Last month, businesses and consumers around the world were shocked to learn that Facebook enabled third-party companies to collect the personal information of more than 87 million Facebook users. As Facebook’s public relations apparatus shifted into damage control mode and issued fervent apologies, we saw Mark Zuckerberg publicly admit to a “huge mistake” and promise to adjust his company’s third-party consent policies (forcing advertisers to prove they have user consent). In the wake of all this, accounting firms are left wondering how this breach might affect the security of firm and client data — and what procedures they should implement to protect that data.
This enormous data scrape by Cambridge Analytica exploited certain loopholes, which made the violation technically legal, but ran afoul of Facebook’s Terms of Service — and has evoked consumer enmity. Most Facebook users didn’t realize that third-party apps could acquire personal information not only from those who gave consent, but also from the friend’s accounts of those who gave consent. The result was that if you were Facebook friends with someone who agreed to share data with a third-party app, then that third-party app could acquire whatever information you let your Facebook friends see. The loophole also allowed businesses to share Custom Audience data from one account to another, facilitating the illegal sale of consumer information.
Here are three actionable steps that should be on your radar:
1. Secure Your Business’s Facebook Page
More than 60 million businesses have Facebook pages. If you’re one of them, then you must review the security settings of your page and the administrative accounts associated with your page.
Start by reviewing and updating your page settings, permissions, and administrative accounts. Avoid setting a “Featured Admin,” or else that admin’s name and Facebook account will be visible to those looking at your page. Exercise extreme caution when downloading or installing apps that add features to your Facebook business page. Any of these apps could eventually be compromised — and if those apps are compromised, they could be used to scrape data from your business page.
2. Understand Data Collection Rules
If you advertise your accounting firm on Facebook, then you may want to consider joining businesses like Mozilla and Sonos in indefinitely suspending your Facebook advertising. Despite Facebook giving access to more than 2 billion active monthly users, a growing number of businesses have elected to shift away from Facebook and focus on other advertising opportunities.
Should you decide to continue advertising with Facebook, ensure that you carefully review all new rules regarding data collection and user consent, including a tool that requires you to confirm you received consent before you collect email addresses and a new streamlined privacy and security page. Also keep in mind that as alarmed users update their privacy settings and limit which ads they want to see based on their interests, you may see decreased return on your advertising investment.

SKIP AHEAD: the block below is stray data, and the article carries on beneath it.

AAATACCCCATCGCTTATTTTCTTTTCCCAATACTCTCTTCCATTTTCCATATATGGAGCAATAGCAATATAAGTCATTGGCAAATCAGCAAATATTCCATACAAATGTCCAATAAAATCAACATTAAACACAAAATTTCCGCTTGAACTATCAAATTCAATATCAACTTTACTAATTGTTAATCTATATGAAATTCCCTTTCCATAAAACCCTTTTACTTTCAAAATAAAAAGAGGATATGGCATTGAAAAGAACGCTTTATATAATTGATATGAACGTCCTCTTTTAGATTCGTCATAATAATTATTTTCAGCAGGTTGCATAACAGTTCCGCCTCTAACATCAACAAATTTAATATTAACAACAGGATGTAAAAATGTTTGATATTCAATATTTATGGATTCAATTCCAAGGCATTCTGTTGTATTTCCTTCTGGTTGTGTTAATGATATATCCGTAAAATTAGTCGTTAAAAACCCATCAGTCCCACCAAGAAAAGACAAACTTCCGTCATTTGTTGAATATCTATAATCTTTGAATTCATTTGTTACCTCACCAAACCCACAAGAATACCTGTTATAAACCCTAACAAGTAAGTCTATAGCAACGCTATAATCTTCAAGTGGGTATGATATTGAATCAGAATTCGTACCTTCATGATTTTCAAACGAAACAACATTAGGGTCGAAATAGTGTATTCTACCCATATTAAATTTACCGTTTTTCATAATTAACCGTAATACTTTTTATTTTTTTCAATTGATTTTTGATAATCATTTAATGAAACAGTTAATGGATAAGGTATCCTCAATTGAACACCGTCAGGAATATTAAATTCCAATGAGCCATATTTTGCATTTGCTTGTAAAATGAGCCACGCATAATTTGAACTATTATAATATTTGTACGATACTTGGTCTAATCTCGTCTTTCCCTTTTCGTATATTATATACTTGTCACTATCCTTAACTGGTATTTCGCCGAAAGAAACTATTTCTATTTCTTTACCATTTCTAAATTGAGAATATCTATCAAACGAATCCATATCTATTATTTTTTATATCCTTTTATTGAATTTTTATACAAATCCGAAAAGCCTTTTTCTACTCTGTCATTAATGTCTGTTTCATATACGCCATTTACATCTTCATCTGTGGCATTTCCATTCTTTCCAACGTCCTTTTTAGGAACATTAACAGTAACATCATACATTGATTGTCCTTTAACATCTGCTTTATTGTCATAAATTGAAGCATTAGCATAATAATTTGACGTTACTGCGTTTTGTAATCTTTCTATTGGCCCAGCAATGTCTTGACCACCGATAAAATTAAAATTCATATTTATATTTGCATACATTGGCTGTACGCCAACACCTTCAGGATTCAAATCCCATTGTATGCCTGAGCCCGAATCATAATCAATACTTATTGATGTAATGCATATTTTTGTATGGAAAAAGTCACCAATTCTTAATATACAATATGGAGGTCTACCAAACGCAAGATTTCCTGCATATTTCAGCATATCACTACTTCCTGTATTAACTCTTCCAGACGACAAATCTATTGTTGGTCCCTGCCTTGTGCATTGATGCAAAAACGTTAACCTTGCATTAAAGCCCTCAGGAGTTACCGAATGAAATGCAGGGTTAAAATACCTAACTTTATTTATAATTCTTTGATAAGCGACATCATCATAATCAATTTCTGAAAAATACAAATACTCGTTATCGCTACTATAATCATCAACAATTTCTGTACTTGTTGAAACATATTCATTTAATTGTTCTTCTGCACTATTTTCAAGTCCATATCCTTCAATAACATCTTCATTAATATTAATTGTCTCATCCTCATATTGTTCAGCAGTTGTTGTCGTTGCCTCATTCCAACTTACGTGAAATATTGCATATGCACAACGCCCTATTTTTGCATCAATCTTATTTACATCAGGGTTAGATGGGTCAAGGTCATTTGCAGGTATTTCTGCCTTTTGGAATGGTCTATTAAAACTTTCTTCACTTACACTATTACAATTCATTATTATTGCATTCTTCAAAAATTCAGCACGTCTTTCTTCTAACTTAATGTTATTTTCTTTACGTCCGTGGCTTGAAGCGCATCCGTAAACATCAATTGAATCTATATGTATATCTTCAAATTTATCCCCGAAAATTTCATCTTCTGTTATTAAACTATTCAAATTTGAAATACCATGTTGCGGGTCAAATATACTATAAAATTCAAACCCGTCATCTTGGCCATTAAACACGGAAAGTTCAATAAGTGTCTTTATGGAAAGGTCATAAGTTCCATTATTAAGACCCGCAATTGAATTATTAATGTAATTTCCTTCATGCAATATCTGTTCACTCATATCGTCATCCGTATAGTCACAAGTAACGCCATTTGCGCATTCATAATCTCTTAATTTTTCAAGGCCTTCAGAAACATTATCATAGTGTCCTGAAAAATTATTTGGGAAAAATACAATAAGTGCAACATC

3. Educate Your Clients
Depending on your client’s level of technology literacy, they may seek your help in understanding that social media isn’t innocuous — rather, it poses very real threats and dangers in regard to protecting their personal and business data.
For example, in one experiment, Sophos created two fake Facebook accounts to see how easy it would be to steal personal data from users. Forty-six percent of users accepted the requests, giving the company access to full birthdates, email addresses, and locations — in what was a relatively unsophisticated experiment. Note that nearly half of all participants elected to provide their information without a second thought, demonstrating a widespread problem that may directly affect your clients.
This lack of awareness provides you with an opportunity to become a valuable resource by educating your clients on the risks inherent in storing data online and allowing unfettered access to that data from social media applications. Advise your clients to carefully protect their accounting login information and limit how and when their data is shared. Another immediate step they can take is to avoid single-sign-on authentication to social media accounts like Facebook, Twitter, Google, and any programs that have access to their personal information, including payment details.
In today’s complex software and application environment, data security isn’t a given. The Cambridge Analytica scrapes – Facebook data debacle is yet another example of just how vigilant accounting firms must be in defending themselves against unwanted data exposure. These global data breaches and cyberattacks also present an opportunity for accounting firms to grow the trust relationship with their clients by educating them on how to protect their personally valuable data online.